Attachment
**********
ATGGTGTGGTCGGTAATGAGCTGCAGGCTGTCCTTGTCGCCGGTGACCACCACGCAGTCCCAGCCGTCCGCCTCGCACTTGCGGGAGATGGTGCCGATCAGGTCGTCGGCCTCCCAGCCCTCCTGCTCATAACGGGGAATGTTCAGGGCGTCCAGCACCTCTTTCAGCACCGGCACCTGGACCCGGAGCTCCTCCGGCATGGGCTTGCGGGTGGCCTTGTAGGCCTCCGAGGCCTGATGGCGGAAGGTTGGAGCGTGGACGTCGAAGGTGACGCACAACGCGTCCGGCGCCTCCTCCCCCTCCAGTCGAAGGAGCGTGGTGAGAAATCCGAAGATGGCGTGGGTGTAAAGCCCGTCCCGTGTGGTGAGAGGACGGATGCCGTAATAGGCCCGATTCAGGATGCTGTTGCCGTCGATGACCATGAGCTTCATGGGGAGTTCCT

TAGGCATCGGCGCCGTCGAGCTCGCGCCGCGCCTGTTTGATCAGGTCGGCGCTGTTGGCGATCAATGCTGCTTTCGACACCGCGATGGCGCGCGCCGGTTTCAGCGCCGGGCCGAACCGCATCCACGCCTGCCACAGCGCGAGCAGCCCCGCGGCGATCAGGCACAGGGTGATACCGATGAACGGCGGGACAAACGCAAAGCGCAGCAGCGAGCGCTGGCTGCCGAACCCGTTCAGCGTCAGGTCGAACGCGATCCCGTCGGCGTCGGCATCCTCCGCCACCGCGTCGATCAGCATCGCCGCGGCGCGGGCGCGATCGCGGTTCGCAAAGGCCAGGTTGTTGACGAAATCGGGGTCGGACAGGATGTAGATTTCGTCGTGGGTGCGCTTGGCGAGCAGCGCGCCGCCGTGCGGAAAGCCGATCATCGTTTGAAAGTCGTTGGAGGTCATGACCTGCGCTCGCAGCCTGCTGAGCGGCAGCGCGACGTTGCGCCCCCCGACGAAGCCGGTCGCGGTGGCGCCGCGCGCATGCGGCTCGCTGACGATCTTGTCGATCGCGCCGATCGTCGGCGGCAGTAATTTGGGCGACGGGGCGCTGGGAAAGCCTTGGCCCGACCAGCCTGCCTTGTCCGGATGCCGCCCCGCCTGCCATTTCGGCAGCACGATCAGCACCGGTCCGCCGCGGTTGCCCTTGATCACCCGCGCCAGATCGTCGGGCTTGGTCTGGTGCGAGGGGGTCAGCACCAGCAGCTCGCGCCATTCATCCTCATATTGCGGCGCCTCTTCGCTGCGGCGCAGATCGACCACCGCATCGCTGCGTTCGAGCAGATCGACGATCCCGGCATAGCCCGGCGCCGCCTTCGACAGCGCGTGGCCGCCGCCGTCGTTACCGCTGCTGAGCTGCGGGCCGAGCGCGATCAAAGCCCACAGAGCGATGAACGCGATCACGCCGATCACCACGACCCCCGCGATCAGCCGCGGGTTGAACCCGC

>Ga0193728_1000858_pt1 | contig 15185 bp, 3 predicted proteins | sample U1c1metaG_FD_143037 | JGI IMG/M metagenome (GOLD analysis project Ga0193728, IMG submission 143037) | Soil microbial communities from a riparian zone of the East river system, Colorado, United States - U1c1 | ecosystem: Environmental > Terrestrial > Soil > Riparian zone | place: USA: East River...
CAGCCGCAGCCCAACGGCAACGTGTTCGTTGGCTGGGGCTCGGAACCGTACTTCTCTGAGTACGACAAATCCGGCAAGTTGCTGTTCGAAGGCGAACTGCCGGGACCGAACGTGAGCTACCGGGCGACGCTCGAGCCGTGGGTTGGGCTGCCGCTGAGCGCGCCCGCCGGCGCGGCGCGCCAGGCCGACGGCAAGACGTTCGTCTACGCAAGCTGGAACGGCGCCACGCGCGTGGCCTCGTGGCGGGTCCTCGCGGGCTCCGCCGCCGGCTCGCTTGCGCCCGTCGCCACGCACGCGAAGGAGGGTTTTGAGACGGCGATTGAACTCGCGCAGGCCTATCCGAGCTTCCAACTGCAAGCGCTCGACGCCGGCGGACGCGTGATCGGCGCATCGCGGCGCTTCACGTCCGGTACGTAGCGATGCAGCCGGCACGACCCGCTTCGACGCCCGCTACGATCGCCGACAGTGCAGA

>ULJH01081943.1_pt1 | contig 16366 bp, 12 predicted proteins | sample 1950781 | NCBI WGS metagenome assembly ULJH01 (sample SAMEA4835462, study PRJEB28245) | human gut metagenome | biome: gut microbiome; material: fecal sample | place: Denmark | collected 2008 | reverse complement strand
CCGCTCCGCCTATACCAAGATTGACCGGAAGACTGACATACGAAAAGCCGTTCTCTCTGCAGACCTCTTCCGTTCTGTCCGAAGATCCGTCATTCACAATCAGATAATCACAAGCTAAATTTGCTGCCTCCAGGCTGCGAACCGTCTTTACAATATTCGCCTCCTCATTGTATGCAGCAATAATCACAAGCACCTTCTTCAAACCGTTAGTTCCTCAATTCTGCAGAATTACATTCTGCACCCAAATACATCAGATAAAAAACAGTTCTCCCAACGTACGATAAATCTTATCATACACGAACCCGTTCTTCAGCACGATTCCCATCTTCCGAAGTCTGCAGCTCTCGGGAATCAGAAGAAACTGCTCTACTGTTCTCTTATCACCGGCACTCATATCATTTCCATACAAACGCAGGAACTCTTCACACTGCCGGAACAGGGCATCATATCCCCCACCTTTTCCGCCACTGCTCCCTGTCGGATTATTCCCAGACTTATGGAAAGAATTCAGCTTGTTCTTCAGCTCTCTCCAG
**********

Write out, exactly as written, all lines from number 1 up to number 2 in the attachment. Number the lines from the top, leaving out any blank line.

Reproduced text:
ATGGTGTGGTCGGTAATGAGCTGCAGGCTGTCCTTGTCGCCGGTGACCACCACGCAGTCCCAGCCGTCCGCCTCGCACTTGCGGGAGATGGTGCCGATCAGGTCGTCGGCCTCCCAGCCCTCCTGCTCATAACGGGGAATGTTCAGGGCGTCCAGCACCTCTTTCAGCACCGGCACCTGGACCCGGAGCTCCTCCGGCATGGGCTTGCGGGTGGCCTTGTAGGCCTCCGAGGCCTGATGGCGGAAGGTTGGAGCGTGGACGTCGAAGGTGACGCACAACGCGTCCGGCGCCTCCTCCCCCTCCAGTCGAAGGAGCGTGGTGAGAAATCCGAAGATGGCGTGGGTGTAAAGCCCGTCCCGTGTGGTGAGAGGACGGATGCCGTAATAGGCCCGATTCAGGATGCTGTTGCCGTCGATGACCATGAGCTTCATGGGGAGTTCCT

TAGGCATCGGCGCCGTCGAGCTCGCGCCGCGCCTGTTTGATCAGGTCGGCGCTGTTGGCGATCAATGCTGCTTTCGACACCGCGATGGCGCGCGCCGGTTTCAGCGCCGGGCCGAACCGCATCCACGCCTGCCACAGCGCGAGCAGCCCCGCGGCGATCAGGCACAGGGTGATACCGATGAACGGCGGGACAAACGCAAAGCGCAGCAGCGAGCGCTGGCTGCCGAACCCGTTCAGCGTCAGGTCGAACGCGATCCCGTCGGCGTCGGCATCCTCCGCCACCGCGTCGATCAGCATCGCCGCGGCGCGGGCGCGATCGCGGTTCGCAAAGGCCAGGTTGTTGACGAAATCGGGGTCGGACAGGATGTAGATTTCGTCGTGGGTGCGCTTGGCGAGCAGCGCGCCGCCGTGCGGAAAGCCGATCATCGTTTGAAAGTCGTTGGAGGTCATGACCTGCGCTCGCAGCCTGCTGAGCGGCAGCGCGACGTTGCGCCCCCCGACGAAGCCGGTCGCGGTGGCGCCGCGCGCATGCGGCTCGCTGACGATCTTGTCGATCGCGCCGATCGTCGGCGGCAGTAATTTGGGCGACGGGGCGCTGGGAAAGCCTTGGCCCGACCAGCCTGCCTTGTCCGGATGCCGCCCCGCCTGCCATTTCGGCAGCACGATCAGCACCGGTCCGCCGCGGTTGCCCTTGATCACCCGCGCCAGATCGTCGGGCTTGGTCTGGTGCGAGGGGGTCAGCACCAGCAGCTCGCGCCATTCATCCTCATATTGCGGCGCCTCTTCGCTGCGGCGCAGATCGACCACCGCATCGCTGCGTTCGAGCAGATCGACGATCCCGGCATAGCCCGGCGCCGCCTTCGACAGCGCGTGGCCGCCGCCGTCGTTACCGCTGCTGAGCTGCGGGCCGAGCGCGATCAAAGCCCACAGAGCGATGAACGCGATCACGCCGATCACCACGACCCCCGCGATCAGCCGCGGGTTGAACCCGC